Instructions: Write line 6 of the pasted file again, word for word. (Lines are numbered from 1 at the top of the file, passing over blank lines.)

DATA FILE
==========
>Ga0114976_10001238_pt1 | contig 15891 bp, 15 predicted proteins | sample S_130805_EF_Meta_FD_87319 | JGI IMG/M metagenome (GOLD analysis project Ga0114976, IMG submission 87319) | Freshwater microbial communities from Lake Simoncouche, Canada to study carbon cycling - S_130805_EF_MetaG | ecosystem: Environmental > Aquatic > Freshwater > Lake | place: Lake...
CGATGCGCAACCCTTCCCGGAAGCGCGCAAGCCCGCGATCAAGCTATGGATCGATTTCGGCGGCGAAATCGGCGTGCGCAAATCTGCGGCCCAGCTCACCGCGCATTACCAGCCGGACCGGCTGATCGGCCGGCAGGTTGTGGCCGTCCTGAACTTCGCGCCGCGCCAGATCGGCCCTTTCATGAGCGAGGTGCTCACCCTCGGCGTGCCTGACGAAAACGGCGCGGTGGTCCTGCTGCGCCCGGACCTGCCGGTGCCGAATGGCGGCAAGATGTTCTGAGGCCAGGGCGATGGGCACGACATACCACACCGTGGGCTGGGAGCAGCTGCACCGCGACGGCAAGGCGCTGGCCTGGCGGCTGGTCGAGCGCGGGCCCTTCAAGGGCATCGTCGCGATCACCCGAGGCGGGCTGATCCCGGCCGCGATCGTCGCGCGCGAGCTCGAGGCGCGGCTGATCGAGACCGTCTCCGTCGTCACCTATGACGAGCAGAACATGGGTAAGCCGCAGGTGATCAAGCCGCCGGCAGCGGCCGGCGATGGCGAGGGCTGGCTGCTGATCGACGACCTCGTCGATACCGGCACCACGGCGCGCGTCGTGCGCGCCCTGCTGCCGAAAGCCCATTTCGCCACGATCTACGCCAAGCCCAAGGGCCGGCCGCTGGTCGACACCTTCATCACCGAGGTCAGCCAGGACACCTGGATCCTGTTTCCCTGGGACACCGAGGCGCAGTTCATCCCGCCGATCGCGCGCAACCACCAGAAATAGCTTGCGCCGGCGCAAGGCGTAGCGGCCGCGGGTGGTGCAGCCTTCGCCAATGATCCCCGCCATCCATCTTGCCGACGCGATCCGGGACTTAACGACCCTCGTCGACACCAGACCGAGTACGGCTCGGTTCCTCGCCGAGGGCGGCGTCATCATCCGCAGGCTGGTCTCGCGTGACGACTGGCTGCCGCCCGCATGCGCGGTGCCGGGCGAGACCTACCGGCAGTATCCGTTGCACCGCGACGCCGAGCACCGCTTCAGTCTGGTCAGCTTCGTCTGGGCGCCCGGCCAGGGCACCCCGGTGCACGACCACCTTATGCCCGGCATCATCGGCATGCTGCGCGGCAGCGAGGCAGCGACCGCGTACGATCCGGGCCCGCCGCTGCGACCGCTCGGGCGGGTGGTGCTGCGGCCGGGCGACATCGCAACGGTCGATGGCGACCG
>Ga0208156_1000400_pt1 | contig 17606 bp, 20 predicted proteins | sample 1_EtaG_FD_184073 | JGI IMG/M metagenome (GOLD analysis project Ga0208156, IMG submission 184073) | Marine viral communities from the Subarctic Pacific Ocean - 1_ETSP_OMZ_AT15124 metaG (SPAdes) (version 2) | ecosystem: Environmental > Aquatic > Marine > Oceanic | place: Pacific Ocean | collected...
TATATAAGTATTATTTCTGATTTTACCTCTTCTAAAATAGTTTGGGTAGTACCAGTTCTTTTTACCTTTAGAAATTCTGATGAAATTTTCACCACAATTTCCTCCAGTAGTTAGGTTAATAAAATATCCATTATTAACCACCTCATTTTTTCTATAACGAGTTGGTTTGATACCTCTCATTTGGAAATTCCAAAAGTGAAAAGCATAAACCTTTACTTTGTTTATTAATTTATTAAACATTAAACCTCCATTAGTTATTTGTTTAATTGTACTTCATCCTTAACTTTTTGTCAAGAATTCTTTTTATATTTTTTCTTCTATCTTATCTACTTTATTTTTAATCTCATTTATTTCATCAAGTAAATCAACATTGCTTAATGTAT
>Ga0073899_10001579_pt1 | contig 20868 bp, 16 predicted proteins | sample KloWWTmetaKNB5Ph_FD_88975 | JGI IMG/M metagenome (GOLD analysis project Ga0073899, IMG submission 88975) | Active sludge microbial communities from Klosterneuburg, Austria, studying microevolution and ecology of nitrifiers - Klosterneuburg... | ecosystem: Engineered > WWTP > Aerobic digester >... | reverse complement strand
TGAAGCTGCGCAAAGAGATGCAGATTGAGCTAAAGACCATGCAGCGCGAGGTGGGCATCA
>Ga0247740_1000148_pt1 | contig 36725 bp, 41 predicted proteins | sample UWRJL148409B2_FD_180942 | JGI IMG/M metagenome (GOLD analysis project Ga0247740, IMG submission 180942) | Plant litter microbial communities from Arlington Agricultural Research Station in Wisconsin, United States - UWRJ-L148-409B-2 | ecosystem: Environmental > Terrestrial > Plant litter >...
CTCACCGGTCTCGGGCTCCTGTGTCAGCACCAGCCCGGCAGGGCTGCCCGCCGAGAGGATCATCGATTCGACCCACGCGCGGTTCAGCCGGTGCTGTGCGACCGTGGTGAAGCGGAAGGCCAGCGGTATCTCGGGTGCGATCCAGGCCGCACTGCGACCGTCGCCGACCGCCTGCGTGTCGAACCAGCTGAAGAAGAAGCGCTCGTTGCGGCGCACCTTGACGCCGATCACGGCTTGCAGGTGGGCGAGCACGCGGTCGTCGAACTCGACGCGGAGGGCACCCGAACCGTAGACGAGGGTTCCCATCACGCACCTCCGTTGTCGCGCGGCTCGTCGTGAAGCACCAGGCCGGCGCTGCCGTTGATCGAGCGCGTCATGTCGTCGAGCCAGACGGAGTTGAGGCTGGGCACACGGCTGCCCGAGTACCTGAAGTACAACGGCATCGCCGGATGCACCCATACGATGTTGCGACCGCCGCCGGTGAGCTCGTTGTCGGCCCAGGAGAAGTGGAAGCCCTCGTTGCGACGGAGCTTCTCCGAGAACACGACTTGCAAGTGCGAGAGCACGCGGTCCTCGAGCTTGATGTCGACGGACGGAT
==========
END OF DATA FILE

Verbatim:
TGAAGCTGCGCAAAGAGATGCAGATTGAGCTAAAGACCATGCAGCGCGAGGTGGGCATCA